The United States has the highest per capita rate of carbonated soft drink consumption in the world at 736 eight-ounce servings or 46 gallons per person in 2009.[1] The soft drink industry is dominated by three major companies: The Coca-Cola Company (“Coke”), PepsiCo. (“Pepsi”), and Dr. Pepper Snapple (“DPS”).  Soft drink companies produce concentrate and fountain syrup, and are responsible for marketing existing products and developing new products. Bottlers mix concentrate from soft drink companies and mix it with sweeteners and water to produce bottled and canned beverages. The American Beverage Association (“ABA”) is the industry association representing the non-alcoholic beverage industry. While the United States still has the highest per capita consumption of carbonated soft drinks in the world, overall sales of full-sugar carbonated soft drinks have been declining in recent years. In response to this decline in sales, the soft drink industry has reinvigorated its efforts to engage the public via corporate social responsibility tactics designed to rehabilitate the image of its products.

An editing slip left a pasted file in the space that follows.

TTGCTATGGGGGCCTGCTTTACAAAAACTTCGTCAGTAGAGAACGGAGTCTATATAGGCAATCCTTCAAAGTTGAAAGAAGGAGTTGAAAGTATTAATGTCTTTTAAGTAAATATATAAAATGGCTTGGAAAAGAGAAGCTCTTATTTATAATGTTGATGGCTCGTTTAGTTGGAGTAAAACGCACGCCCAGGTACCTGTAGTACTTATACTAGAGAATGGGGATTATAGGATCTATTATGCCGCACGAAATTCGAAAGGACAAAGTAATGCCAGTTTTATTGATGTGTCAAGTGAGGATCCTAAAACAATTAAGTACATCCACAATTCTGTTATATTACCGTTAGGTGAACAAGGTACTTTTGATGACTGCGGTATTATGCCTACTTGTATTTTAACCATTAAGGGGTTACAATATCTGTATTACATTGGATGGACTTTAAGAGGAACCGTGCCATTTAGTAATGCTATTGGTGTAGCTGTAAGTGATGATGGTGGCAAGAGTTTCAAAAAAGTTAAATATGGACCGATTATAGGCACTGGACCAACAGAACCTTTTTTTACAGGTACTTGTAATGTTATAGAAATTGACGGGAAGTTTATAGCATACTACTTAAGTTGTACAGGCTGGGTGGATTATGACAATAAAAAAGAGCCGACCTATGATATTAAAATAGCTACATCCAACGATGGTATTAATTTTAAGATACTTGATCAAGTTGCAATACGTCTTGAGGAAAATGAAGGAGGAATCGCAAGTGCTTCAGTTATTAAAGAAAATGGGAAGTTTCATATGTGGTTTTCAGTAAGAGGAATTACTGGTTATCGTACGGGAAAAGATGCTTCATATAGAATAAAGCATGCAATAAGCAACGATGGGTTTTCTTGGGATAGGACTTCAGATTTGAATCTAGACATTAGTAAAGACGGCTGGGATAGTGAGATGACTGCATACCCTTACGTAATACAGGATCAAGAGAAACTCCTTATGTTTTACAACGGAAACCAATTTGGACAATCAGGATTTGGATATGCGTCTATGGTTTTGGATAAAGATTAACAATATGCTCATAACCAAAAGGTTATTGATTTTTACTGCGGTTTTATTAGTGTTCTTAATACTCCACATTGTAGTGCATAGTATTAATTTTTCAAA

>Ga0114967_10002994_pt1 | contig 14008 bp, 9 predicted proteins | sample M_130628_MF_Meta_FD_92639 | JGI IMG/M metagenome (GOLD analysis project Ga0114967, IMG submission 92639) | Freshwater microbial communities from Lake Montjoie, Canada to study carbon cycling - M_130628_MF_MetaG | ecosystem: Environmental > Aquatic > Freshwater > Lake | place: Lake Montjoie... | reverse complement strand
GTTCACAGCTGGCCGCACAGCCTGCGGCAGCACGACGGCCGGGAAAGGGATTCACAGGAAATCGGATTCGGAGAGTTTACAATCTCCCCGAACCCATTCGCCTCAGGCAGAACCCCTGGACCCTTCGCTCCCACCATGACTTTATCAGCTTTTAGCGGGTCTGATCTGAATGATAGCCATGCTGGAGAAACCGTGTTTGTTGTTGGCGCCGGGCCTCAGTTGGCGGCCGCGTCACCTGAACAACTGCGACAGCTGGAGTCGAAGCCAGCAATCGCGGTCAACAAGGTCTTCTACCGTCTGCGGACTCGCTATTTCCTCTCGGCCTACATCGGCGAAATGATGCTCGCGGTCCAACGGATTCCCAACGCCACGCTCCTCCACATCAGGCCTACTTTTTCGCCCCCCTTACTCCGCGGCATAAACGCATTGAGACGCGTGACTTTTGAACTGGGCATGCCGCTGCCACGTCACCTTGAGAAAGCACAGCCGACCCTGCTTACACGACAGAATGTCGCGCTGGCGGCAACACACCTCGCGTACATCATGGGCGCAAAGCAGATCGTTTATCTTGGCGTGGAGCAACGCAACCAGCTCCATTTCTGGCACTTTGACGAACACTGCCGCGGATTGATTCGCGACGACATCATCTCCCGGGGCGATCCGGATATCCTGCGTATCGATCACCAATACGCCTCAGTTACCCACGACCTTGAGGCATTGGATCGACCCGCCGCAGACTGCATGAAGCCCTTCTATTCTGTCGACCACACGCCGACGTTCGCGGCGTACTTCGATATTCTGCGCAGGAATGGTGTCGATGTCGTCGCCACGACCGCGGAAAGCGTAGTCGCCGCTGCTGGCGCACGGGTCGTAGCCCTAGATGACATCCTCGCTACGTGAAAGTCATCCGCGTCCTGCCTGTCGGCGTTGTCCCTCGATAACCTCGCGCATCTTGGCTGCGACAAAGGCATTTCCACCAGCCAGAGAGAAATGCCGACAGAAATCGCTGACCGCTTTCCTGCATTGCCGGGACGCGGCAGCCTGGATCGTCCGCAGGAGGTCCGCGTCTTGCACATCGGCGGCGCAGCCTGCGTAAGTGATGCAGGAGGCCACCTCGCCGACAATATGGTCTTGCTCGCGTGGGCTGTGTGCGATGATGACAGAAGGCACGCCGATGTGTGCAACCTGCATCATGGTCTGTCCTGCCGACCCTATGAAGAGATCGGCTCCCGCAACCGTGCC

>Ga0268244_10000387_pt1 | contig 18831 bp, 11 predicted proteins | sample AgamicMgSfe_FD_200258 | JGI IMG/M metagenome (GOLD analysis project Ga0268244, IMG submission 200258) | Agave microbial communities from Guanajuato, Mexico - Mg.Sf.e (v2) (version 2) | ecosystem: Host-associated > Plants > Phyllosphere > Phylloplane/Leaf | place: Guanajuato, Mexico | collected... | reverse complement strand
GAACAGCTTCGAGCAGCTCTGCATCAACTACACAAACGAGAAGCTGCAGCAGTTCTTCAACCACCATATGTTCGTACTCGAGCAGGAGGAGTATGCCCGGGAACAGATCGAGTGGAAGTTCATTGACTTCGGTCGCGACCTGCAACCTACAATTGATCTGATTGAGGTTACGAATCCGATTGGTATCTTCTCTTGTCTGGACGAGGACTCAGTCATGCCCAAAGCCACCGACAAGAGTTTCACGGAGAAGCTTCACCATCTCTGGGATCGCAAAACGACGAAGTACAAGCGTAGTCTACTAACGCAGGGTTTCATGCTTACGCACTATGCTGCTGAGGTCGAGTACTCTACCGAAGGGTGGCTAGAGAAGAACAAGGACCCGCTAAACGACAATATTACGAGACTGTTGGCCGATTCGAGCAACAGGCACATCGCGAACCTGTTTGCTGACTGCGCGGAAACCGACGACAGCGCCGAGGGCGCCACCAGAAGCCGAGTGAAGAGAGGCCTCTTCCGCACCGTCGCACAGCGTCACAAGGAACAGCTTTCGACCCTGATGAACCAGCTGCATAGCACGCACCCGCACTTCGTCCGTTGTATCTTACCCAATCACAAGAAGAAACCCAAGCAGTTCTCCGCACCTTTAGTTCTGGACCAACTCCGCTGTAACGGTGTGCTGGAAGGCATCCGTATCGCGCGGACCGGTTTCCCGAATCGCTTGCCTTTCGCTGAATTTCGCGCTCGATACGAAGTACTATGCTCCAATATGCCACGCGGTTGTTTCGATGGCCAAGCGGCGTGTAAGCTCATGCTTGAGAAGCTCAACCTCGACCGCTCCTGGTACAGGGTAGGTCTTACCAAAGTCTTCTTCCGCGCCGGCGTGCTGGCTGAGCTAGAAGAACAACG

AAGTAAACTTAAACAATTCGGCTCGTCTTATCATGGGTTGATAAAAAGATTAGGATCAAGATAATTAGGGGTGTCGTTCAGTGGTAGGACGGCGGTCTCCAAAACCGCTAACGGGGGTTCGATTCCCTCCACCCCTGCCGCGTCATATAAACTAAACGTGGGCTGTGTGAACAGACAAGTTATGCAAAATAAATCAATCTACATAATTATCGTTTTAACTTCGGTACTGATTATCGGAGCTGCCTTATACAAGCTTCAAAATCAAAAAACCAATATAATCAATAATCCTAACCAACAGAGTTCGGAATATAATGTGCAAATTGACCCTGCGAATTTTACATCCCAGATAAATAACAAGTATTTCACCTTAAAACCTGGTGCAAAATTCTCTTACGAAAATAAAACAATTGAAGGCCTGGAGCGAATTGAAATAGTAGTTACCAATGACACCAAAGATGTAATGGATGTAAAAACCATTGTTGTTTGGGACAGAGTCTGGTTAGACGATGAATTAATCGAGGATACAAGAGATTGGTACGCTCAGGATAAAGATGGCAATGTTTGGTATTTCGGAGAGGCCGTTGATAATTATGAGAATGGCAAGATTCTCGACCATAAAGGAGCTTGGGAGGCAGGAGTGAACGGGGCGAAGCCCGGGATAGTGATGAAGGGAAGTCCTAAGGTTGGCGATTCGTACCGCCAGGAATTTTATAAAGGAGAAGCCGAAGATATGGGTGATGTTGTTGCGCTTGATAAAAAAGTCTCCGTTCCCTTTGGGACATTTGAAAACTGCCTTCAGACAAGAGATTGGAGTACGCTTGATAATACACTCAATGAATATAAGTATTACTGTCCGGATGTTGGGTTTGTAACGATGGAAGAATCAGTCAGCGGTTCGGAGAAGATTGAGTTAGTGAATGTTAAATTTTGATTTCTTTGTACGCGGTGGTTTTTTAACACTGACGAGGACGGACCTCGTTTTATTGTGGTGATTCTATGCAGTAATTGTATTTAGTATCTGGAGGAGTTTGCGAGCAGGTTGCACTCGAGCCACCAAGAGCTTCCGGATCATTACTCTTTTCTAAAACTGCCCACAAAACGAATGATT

SOFT DRINK INDUSTRY CORPORATE SOCIAL RESPONSIBILITY

As large corporations, Coke, Pepsi and DPS, all undertake corporate social responsibility (CSR) campaigns. Corporate social responsibility generally encompasses a company’s activities and value statements with respect to philanthropy, community, workplace diversity, safety, human rights, and environment. There are various reasons why companies pursue CSR including: organizational values, reaction to threats to transaction costs, brand and competitive positioning, marketing, publicity, and innovation.[2] Concerns generally motivating the soft drink industry’s CSR efforts are evident in The Coca-Cola Company’s 2009 Annual Report: